Executive Director, NextGen Precision Health Initiative
Professor of Physical Medicine and Rehabilitation, Neurology and Medical Pharmacology and Physiology, School of Medicine
NextGen Focus Area: Neuroscience (Biology of the Aging)
David Arnold’s research program is focused on translational neuromuscular physiology in the context of health, aging and disease. His lab leverages clinical and preclinical studies to understand mechanisms of biological aging of the nervous system as well as genetic, acquired and sporadic disorders of muscle and the motoneuron. Adding years to a person’s life is not Dr. Arnold’s primary goal. Instead, he is interested in mechanisms of decline of the nervous system and muscle during aging and understanding ways to improve resiliency of nervous system function across the lifespan.
Precision Health Impact:
Aging is one of the most important risk factors of disease.
- Understanding the mechanisms of age-related physiological decline and developing strategies to slow or reverse this impact.
- Maintaining or improving function across the lifespan (improving “health span”).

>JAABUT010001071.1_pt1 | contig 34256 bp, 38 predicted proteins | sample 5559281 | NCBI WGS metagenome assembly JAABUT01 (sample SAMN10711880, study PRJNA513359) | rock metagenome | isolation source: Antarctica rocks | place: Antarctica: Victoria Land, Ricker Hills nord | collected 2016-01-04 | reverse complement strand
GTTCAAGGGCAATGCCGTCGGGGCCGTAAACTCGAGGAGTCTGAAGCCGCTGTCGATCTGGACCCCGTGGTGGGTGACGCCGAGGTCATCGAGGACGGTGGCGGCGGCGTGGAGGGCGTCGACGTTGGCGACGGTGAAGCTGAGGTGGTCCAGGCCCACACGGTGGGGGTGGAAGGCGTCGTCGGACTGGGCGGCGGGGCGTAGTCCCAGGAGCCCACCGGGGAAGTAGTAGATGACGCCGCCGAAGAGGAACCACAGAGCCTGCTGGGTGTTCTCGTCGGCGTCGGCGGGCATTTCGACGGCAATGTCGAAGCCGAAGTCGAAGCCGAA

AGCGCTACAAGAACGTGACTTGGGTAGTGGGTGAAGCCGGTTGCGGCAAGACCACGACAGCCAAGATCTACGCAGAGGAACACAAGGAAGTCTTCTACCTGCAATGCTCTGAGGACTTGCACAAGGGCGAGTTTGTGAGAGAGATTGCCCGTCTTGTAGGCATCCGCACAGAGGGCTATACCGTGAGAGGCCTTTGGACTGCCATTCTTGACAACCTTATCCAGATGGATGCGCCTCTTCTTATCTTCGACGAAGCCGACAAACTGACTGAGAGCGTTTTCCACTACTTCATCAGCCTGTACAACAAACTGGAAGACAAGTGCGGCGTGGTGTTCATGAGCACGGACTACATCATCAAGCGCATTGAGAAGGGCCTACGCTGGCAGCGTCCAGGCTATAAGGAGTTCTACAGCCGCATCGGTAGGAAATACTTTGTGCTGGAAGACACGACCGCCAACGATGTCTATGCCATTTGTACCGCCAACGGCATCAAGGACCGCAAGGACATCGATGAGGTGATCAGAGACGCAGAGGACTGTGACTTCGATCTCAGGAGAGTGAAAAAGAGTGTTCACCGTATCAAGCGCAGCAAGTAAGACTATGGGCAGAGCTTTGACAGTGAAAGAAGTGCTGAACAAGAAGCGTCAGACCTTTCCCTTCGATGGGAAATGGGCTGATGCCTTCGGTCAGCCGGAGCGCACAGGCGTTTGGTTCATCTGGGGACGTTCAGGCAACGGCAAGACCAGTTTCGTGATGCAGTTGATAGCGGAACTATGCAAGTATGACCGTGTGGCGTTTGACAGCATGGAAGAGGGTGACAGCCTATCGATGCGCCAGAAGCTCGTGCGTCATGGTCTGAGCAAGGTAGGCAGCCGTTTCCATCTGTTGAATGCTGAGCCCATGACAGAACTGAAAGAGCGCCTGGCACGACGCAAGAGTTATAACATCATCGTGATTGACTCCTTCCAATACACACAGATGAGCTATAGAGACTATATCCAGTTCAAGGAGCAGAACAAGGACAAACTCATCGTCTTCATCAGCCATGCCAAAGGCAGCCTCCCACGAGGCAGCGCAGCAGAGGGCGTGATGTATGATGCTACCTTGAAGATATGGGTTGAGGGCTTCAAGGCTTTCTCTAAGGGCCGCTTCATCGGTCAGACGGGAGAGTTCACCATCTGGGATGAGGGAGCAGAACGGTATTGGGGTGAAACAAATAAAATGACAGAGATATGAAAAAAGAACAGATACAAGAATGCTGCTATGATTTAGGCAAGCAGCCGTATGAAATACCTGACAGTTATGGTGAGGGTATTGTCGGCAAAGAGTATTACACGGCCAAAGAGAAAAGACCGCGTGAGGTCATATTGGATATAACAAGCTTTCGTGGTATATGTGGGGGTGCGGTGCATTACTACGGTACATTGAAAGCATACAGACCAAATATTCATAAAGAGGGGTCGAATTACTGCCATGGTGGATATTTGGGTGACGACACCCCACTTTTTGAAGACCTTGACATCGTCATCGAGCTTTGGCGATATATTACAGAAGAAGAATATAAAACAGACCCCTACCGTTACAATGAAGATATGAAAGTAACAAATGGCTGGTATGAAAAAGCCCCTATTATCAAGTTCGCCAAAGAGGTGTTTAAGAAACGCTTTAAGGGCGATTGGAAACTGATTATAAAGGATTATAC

- Precision medicine interventions for genetic and sporadic forms of neurodegeneration.
- Sheth KA, Iyer CC, Wier CG, Crum AE, Bratasz A, Kolb SJ, et al. Muscle strength and size are associated with motor unit connectivity in aged mice. Neurobiol Aging. 2018 Jul;67:128–36.
- Chugh D, Iyer CC, Wang X, Bobbili P, Rich MM, Arnold WD. Neuromuscular junction transmission failure is a late phenotype in aging mice. Neurobiol Aging. 2020 Feb;86:182–90.
- Arnold WD, Severyn S, Zhao S, Kline D, Linsenmayer M, Kelly K, et al. Persistent neuromuscular junction transmission defects in adults with spinal muscular atrophy treated with nusinersen. BMJ Neurology Open. 2021 Aug 1;3(2):e000164.
- Padilla CJ, Harrigan ME, Harris H, Schwab JM, Rutkove SB, Rich MM, et al. Profiling age-related muscle weakness and wasting: neuromuscular junction transmission as a driver of age-related physical decline. Geroscience. 2021 Jun;43(3):1265–81.
- Chugh D, Iyer CC, Bobbili P, Blatnik AJ, Kaspar BK, Meyer K, et al. Voluntary wheel running with and without follistatin overexpression improves NMJ transmission but not motor unit loss in late life of C57BL/6J mice. Neurobiol Aging. 2021 May;101:285–96.
Department website: https://www.muhealth.org/doctors/william-arnold-md